Then in October 2006, Procter & Gamble merged the two supply chains in North America, China, half of Western Europe, and some smaller countries in Eastern Europe. The remaining Western and Eastern European countries were converted in January of 2007; Japan and the remaining areas of Asia were brought into the fold some six months later.
Starting small was a wise strategy, as it turned out. "The October 2006 project was the largest [integration] in P&G history," Myers notes. "What helped us get competent was what we had done during the first five country pilots."
Mastering data and distribution
One of the most critical, challenging, and time-consuming components of the supply chain integration involved creating a common information technology (IT) platform for data exchange. P&G primarily uses an SAP system to oversee the information flow throughout its network of factories and distribution centers. As part of the regional changeover projects, Gillette's production and distribution data were transferred to the SAP system, creating a single IT platform worldwide for all order shipping, billing, and distribution center operations.
There is still much work to be done, however. "We are moving toward a common warehouse management system and transportation management system," says Myers. "Within the next six months, we will have a standard platform worldwide for demand planning. It will take another year, however, to get the Gillette [manufacturing] plants on our core financial and operating systems."
Some of the challenges faced by the technology integration team were broad in scope. The addition of 50,000 Gillette SKUs to P&G's information system, for instance, required painstaking execution of master data management to ensure consistency and accuracy. "The master data has to be perfect from the sourcing site," says Myers. "If we're making product in Boston, such as razors, and exporting them to another country, and the data is not perfect, the paperwork for customs won't be perfect."
Other integration tasks were more narrowly focused, but big jobs nonetheless. For example, P&G had to change the case-identification codes printed on the cartons for all Gillette products to reflect the new ownership. That step was necessary so P&G's bar-code technology and the information systems in its DCs could identify Gillette's products. "The detail work here had to be done seamlessly to avoid disruptions," says Myers.
Manufacturing itself, however, was not a concern because Gillette's and P&G's product lines did not overlap. But overlap in their distribution center networks was a problem, and one that proved to be particularly difficult to solve.
With the acquisition, Procter & Gamble found itself with more than 500 DCs and warehousing sites scattered across the globe. Many of those distribution centers had been inherited from earlier acquisitions, such as P&G's buyout of Clairol in 2001.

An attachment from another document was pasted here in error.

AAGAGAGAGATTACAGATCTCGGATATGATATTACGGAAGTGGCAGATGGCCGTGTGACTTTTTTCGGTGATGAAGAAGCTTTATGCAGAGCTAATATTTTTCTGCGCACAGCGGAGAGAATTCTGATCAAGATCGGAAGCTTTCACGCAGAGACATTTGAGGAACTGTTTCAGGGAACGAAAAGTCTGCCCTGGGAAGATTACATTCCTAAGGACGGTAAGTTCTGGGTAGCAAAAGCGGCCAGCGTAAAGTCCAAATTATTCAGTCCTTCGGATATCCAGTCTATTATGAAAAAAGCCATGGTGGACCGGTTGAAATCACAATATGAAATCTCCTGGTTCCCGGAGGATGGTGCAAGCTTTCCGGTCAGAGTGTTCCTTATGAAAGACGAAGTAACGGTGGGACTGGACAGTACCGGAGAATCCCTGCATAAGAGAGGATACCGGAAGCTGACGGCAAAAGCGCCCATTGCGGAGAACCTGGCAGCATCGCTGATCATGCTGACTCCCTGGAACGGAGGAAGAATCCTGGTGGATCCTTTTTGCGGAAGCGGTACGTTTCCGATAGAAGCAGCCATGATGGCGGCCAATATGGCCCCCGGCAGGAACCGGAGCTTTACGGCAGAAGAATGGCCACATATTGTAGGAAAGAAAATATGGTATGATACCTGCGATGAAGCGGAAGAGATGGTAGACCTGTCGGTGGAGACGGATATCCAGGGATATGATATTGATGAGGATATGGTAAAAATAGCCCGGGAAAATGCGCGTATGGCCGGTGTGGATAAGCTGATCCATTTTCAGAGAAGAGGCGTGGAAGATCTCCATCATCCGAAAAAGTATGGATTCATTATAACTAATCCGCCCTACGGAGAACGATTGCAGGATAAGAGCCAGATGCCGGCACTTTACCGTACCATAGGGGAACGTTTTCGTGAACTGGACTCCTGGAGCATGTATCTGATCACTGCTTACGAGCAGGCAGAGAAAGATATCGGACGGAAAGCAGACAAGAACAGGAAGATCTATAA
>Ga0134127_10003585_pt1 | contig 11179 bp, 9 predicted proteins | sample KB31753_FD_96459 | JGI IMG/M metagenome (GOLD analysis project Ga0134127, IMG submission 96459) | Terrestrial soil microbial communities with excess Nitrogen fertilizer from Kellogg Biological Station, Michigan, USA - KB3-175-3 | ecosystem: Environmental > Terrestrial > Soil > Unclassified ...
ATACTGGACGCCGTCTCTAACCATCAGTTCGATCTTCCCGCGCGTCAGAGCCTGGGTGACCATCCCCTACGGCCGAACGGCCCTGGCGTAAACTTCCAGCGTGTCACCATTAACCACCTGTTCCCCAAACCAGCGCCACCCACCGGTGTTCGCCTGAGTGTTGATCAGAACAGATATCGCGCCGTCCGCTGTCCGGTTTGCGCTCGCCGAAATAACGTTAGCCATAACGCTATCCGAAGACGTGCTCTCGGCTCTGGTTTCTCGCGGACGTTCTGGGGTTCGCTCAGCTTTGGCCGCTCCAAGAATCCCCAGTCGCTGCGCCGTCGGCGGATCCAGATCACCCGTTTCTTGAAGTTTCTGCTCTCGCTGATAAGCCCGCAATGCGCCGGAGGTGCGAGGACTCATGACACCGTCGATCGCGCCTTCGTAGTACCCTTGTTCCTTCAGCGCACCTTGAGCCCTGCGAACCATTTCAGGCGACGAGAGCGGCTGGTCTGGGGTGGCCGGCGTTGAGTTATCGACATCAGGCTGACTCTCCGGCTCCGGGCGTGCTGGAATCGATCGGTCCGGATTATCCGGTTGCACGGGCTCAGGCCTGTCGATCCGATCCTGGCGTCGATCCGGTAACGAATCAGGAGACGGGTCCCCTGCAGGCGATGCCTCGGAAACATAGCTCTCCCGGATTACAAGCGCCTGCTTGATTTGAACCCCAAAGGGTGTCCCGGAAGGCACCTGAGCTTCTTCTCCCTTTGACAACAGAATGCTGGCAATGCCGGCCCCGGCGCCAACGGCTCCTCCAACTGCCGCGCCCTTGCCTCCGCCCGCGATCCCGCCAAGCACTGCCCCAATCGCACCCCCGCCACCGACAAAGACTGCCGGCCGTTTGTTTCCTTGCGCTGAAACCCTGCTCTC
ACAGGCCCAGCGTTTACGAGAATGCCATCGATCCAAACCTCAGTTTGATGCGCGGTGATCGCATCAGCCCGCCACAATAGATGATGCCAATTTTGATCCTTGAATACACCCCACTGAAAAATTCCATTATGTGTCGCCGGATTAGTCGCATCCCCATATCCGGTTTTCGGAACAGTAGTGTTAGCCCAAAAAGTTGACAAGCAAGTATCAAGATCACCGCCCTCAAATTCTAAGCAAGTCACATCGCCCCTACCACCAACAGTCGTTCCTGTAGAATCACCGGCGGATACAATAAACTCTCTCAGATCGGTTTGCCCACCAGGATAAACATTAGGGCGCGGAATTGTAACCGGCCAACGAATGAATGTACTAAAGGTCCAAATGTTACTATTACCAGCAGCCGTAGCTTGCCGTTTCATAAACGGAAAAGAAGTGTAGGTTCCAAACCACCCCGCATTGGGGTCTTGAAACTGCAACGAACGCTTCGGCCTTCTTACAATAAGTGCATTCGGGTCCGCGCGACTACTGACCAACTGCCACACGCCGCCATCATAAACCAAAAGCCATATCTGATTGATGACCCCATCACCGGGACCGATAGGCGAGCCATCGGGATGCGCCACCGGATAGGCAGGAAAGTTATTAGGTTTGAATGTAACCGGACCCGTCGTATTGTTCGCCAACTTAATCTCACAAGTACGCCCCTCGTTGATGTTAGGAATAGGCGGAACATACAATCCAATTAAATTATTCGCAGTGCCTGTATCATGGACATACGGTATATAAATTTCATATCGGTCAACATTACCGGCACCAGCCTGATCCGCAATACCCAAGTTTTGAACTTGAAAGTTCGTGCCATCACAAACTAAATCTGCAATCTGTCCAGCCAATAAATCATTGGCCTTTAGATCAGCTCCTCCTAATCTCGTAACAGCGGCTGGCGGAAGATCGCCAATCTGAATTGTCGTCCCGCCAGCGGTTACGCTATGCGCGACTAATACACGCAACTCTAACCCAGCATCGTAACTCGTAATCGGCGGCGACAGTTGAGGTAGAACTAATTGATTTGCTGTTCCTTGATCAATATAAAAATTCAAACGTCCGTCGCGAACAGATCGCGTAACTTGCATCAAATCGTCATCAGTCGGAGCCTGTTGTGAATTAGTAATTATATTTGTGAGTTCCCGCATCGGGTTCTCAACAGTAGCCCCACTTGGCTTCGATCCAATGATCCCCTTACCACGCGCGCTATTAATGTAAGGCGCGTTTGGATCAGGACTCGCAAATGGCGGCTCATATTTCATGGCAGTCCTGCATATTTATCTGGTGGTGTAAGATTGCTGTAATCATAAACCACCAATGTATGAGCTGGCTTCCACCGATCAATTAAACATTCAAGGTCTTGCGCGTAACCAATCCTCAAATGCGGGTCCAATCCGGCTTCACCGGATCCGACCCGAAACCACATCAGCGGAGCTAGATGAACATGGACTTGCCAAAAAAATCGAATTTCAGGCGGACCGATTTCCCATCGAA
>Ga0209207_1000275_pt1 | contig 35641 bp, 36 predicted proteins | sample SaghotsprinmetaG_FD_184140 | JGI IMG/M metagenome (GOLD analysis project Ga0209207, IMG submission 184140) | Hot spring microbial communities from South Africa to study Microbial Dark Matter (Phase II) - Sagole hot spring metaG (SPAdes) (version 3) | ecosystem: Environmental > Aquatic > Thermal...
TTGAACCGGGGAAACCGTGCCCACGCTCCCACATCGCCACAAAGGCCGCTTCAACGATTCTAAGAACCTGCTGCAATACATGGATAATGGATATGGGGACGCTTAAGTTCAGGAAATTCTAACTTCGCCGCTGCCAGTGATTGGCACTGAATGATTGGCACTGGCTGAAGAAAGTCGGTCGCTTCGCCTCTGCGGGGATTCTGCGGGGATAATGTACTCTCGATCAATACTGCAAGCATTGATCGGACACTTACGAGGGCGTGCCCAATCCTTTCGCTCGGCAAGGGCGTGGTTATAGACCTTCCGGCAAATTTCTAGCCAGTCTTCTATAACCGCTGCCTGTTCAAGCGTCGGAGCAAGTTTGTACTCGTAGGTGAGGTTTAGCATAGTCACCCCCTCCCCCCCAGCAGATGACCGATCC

The goal was to halve the number of warehouses and DCs while retaining the best facilities in the right locations to meet local market requirements and maintain high levels of customer service. In making those adjustments, P&G took into account its customers' product requirements in various regions of the world—not only their current needs but also their anticipated requirements five years into the future.
In that effort, P&G was aided by its Global Analytics Group, which it formed in 1992. The group uses a variety of software applications and simulation tools to model the DC network for every region of the world. "The modeling starts with the customer marketplace requirements," Myers explains. "Then you look at future [shipping] volumes, the [product] portfolio, and geography."
A critical consideration was that Procter & Gamble had a different sourcing strategy than did Gillette. P&G tended to manufacture its products in the regions of the world where they were sold; Gillette, on the other hand, generally exported products into those markets. As a result, they had different needs in terms of the locations, sizes, and capabilities of DCs in various countries.
The restructuring of the distribution network also took into account P&G's desire to maximize its use of delivery channels for certain products. For example, where feasible, the company will use the same carriers and delivery methods for both P&G and Gillette products. The distribution redesign also reflected a commitment to a consumer-driven supply network that would keep retail stores plentifully stocked. "Our thinking starts at the store shelf," Myers explains. "We visualize what the store shelf should look like. From there we plan the supply chain backwards to ensure we can deliver the best product. That results in superb retail execution."
Equally important was the opportunity to introduce Gillette's products into new markets. For instance, P&G had been especially successfully in penetrating deep into the Chinese market and was selling its products even in small village stores. Since the integration, Gillette has been piggybacking on P&G's distribution system to reach those stores, Myers notes.